For many parents, mealtimes are often a battle-ground, fraught with worry and irritation. Some parents find themselves expending a lot of energy planning meals that, they hope, their children will be happy to eat.
Some parents can fall into the habit of preparing the children separate meals to what everybody else is eating. Other times they will spend a lot of their energy agonising over how much their fussy eater has eaten, or worrying that they are not ‘getting enough food’.
Firstly, the most important thing to take away from this article is that (as long as you provide a variety of tasty, nutritious foods) your child is not going to starve. If they are hungry (and unless there is an actual medical reason for them not eating) they will eat the food that you provide.
3 tips for stress-free mindful mealtimes
Have you ever stopped to wonder about why we are in the habit of eating three meals a day? Who was the person that decided exactly how much food the human body requires, and how did they come up with this figure? When we ask ourselves this question it is interesting to think about the climate in which these ‘rules for eating’ were first developed, and the lifestyle of the people who determined what was the appropriate amount of food.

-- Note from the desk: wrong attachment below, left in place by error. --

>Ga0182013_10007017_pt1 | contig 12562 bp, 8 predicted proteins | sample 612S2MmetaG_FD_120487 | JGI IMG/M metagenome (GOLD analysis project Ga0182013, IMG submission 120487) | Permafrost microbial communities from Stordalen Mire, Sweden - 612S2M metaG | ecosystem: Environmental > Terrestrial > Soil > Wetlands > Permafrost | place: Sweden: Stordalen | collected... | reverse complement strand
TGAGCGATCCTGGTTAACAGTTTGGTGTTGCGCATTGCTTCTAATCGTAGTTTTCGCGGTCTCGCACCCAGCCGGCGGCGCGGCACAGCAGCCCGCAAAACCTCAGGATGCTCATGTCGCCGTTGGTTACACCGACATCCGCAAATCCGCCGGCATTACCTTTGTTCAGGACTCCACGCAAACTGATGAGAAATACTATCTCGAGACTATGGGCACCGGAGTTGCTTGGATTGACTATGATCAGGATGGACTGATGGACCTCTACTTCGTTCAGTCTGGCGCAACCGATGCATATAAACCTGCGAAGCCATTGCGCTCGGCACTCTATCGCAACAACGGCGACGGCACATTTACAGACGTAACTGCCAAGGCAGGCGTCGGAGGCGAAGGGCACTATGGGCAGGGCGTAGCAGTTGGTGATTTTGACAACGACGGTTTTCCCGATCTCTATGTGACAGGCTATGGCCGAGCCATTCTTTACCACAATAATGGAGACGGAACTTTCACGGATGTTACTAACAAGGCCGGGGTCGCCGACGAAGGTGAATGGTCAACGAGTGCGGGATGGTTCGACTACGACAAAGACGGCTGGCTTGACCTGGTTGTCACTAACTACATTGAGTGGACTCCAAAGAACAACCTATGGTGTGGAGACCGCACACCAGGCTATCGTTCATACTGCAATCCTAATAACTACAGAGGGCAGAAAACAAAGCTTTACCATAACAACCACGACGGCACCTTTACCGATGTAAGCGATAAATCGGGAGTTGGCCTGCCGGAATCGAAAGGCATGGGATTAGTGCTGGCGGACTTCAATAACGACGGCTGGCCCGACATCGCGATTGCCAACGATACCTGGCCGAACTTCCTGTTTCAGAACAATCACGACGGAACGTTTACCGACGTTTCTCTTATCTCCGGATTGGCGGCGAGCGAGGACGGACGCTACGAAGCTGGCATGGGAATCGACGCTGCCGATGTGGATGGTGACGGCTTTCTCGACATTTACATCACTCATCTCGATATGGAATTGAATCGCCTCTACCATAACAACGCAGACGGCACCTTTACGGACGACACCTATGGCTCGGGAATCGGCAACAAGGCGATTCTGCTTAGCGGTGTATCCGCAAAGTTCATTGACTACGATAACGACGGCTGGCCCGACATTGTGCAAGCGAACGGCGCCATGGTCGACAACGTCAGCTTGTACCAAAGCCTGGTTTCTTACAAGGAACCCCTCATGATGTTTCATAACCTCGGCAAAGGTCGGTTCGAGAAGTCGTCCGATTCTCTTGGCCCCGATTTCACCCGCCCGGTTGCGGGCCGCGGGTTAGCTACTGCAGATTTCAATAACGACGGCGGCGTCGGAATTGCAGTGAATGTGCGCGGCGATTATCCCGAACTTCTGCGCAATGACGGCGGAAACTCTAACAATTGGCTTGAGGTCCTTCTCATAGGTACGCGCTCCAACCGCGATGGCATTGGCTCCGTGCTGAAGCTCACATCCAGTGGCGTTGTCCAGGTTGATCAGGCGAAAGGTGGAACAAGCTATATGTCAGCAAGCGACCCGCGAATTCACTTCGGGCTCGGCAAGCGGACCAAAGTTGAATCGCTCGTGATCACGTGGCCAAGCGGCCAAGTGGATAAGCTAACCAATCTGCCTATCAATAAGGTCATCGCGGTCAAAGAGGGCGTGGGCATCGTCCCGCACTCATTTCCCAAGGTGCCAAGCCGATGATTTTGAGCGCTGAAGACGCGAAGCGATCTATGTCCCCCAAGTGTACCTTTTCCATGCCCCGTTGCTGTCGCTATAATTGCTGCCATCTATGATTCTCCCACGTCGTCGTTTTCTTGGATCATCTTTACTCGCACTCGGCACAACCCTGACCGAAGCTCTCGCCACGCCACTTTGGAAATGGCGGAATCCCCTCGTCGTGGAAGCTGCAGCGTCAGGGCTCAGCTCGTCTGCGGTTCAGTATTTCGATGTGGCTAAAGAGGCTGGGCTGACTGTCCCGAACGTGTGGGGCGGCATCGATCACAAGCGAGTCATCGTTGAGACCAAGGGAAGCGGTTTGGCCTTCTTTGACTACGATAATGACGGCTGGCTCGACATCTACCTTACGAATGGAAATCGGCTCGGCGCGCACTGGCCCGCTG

We as parents need to recognise that children have small tummies, and they simply do not need to eat as much food as we think they do. The reality is that sometimes people just don’t feel like eating in that moment.
Smaller children like to graze throughout the day on small portions, so providing healthy foods during these times will alleviate your need to know that they have eaten enough. Being flexible about the food that we serve to our kids can assist in making mealtimes more peaceful for everyone.
When the weather is warmer, we may feel thirsty more than hungry, and often may not even feel like eating much food, and so it is with our kids. There are times that perhaps they would enjoy a healthy smoothie or a big glass of water instead of a meal.
During the critical development periods from conception to five years, children are in a constant state of emotional and physical growth. Our early associations with food and mealtimes can have lasting effects on the adults we become, so we need to ensure that mealtimes do not teach our children negative beliefs about food.
Rather than preparing children special meals to accommodate their desires to eat particular foods, try to incorporate the things they like into meals the whole family enjoys. Stay calm during meal times, and don’t make it about your fears.
Allow the child to eat what they are able to, without adding any emotional element to the meal time, and practice bringing yourself into the moment with a few deep breaths if you are feeling anxious. The simple act of sitting together during meals, talking and making eye contact is food for their soul, and is just as nourishing as the food that you provide for their body.